Suspicions, prejudices, secrets and spies could be the tags to this novel. Everyone is suspicious of everybody else, especially Pulaski of Alden, Alden of the Tzenkthi crewmember, Blackmer of the missing Tzenkethi on DS9 etc. That gets tiresome quite fast because even if some of the suspicions are warranted, they don't influence the main story. And then there's the Chain who after learning about the People's presence on DS9 demand their extradition based on prejudice. That Starfleet even considers that demand without any kind of proof is ridiculous at best and perpetuated prejudice at worst. Frankly, I could have done without the waxing about war orphans and the history-lessons about the Romani on Earth because common sense and an adherence to the rule of law where evidence is needed before any kind of claims are heard, would have sufficed to solve that issue - even if, of course, the Chain ship was superior in force to the Athene Donald. But why does no one suggest to just accompany the Chain ship to DS9? That would have removed the immediate threat and offered the opportunity to deal with the issue directly.

 

What I enjoyed very much was Odo's portrayal, his sense of justice coming through again, be it in dealing with the PoW-issue (and Garak) or with the missing Tzenkethi Corazam who is somehow groomed by Alden to return to Ab-Tzenketh as a spy for the Federation but finds herself for the first time making a stand for herself. Alden himself turns out to be quite an interesting character, a scientist turned spy. I'm curious to find out more about him, especially his background with the Tzenkethi, and whether or not he really can shed his ties to Starfleet Intelligence.

 

Crusher's interim stay on DS9 as CMO remains rather bland, as do her issues with returning to the Enterprise and Picard that tie back to "Silent Weapons" when Picard protected her instead of the president. I don't know, perhaps it's because it's been years since I read the Data-trilogy, and in the Fall novels the rift between Picard and Crusher was more of a pretense for outside observers so that her leaving the Enterprise makes sense... but all that introspection here doesn't work for me. And DS9 itself suffers from a lack of interesting crewmembers. The only ones that actually get some kind of "screentime" are Ro and Blackmer, with appearances by O'Brien, Tenmei and Nog (though the latter two are absent here), so I wonder: How can a space station so vast be led by just 2 or 3 officers? Where is the rest of the crew?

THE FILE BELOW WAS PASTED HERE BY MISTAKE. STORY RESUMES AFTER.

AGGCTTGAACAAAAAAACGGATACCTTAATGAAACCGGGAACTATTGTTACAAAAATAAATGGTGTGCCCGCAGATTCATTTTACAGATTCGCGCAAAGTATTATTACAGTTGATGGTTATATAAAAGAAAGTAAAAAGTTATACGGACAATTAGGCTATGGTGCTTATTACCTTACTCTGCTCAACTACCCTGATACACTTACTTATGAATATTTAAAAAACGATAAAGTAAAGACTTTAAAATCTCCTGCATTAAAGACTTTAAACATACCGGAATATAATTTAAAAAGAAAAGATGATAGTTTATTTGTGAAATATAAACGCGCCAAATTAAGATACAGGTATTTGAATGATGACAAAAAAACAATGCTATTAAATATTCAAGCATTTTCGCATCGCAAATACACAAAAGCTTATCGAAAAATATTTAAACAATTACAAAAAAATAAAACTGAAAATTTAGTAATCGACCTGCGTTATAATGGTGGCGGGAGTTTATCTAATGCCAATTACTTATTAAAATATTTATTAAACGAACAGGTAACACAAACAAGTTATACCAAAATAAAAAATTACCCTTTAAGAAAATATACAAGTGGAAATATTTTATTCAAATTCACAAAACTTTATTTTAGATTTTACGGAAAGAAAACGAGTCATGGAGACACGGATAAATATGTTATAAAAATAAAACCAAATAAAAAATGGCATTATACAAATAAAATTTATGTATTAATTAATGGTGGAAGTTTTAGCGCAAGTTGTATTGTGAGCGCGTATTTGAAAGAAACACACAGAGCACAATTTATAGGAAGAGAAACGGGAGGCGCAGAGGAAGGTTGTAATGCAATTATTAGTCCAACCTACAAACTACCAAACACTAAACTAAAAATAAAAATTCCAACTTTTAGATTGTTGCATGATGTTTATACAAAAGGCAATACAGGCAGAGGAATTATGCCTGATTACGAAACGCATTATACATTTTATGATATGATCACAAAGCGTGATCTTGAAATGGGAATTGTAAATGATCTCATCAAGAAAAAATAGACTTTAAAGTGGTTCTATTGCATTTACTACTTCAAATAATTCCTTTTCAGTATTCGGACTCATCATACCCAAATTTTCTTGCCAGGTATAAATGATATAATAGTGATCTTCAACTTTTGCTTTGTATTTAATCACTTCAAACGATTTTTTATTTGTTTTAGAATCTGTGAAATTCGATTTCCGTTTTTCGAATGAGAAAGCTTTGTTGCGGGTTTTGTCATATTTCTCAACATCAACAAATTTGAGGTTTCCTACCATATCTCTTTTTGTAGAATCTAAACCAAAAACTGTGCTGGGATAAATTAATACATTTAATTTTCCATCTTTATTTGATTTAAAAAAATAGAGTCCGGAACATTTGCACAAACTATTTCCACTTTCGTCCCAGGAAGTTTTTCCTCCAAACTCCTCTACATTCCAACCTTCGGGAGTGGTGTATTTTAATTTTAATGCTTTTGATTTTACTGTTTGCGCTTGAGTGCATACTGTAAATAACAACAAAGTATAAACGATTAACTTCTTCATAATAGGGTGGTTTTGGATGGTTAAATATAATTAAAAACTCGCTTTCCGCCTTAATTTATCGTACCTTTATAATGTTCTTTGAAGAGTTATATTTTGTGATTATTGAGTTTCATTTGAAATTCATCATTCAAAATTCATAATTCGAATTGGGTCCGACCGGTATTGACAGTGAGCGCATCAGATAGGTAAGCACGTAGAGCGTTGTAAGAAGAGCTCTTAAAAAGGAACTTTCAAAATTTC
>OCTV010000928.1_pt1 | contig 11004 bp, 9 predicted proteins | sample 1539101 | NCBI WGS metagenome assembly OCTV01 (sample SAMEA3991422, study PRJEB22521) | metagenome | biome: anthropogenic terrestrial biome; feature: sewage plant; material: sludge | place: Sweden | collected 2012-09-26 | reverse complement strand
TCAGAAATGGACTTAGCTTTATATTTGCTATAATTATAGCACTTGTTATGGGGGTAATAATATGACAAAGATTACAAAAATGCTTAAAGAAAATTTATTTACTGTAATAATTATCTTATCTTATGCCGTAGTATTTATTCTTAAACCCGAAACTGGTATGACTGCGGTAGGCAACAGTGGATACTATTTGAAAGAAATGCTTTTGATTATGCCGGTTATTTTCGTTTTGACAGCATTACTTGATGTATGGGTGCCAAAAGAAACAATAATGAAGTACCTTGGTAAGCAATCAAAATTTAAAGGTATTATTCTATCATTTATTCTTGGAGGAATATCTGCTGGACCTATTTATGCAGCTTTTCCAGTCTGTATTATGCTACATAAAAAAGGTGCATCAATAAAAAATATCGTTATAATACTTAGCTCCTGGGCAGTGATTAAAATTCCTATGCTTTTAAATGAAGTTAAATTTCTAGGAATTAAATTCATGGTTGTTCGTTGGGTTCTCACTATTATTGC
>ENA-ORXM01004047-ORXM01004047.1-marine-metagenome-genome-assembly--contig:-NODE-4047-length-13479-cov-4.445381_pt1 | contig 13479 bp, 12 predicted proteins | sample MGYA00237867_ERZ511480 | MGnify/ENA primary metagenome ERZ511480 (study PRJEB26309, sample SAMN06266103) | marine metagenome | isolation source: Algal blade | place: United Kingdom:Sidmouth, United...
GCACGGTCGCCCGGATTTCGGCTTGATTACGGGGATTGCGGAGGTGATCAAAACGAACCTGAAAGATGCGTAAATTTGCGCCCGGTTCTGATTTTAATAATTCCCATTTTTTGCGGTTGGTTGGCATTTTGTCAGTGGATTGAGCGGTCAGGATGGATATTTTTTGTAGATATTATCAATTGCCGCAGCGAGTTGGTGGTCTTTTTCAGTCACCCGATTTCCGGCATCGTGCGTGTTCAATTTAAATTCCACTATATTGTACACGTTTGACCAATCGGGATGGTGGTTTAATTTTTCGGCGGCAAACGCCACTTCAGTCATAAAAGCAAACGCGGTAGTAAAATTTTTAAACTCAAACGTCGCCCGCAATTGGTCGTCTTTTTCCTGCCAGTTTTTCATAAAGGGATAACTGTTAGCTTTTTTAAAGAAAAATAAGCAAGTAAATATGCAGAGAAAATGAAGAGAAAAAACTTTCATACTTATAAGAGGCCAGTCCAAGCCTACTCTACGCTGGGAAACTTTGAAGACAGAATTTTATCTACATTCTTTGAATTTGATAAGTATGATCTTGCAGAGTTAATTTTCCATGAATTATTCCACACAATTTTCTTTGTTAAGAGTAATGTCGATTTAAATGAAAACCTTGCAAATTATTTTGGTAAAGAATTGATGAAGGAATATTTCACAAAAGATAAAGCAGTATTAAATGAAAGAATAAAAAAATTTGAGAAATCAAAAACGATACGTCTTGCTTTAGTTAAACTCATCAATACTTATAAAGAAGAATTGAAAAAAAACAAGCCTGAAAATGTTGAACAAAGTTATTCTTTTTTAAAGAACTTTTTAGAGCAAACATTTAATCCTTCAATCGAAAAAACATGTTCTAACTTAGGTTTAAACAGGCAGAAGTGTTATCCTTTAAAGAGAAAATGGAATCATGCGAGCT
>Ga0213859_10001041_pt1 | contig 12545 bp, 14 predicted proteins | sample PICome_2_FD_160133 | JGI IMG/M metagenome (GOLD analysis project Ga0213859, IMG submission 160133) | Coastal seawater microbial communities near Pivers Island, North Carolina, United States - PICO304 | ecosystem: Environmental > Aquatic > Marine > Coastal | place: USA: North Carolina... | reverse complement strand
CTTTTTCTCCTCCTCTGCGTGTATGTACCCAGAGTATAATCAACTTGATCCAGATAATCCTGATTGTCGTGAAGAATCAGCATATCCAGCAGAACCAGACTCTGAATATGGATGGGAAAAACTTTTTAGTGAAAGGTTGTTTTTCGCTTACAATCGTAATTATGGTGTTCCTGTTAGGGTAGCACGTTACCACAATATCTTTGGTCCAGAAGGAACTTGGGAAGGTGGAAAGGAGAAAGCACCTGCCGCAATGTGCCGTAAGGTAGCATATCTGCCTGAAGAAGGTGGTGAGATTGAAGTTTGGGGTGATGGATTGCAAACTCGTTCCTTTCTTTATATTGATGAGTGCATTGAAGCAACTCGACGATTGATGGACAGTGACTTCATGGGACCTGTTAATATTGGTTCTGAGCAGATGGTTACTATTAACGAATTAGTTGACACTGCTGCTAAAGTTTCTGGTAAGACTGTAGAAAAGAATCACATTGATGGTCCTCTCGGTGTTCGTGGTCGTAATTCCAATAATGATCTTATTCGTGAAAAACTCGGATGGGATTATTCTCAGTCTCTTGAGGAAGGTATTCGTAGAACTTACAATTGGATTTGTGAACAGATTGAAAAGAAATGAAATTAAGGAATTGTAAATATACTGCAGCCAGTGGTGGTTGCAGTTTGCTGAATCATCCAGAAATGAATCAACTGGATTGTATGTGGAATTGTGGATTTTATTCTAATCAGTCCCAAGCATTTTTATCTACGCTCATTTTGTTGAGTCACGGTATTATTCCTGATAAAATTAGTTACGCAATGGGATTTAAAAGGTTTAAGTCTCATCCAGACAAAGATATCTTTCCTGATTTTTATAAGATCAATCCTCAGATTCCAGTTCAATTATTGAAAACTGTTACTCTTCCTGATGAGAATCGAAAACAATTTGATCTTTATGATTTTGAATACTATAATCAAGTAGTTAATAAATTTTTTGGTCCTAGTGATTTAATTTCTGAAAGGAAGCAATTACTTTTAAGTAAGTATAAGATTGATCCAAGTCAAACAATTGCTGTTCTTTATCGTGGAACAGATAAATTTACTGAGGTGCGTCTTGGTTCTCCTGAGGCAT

Overall, "The Missing" leaves me feeling ambivalent. There are a few things I'd like to follow up on, but those were unfortunately few and far inbetween.

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review 2011-01-01 00:00
Run!
Doctor Who: Hunter's Moon - Paul Finch

Doctor Who: Hunter's Moon by Paul Finch


My rating: 4 of 5 stars

This was the first Doctor Who novel I've ever read. It was fast paced and the story exciting. I also loved how some of the characters were introduced before they made contact with the Doctor.

View all my reviews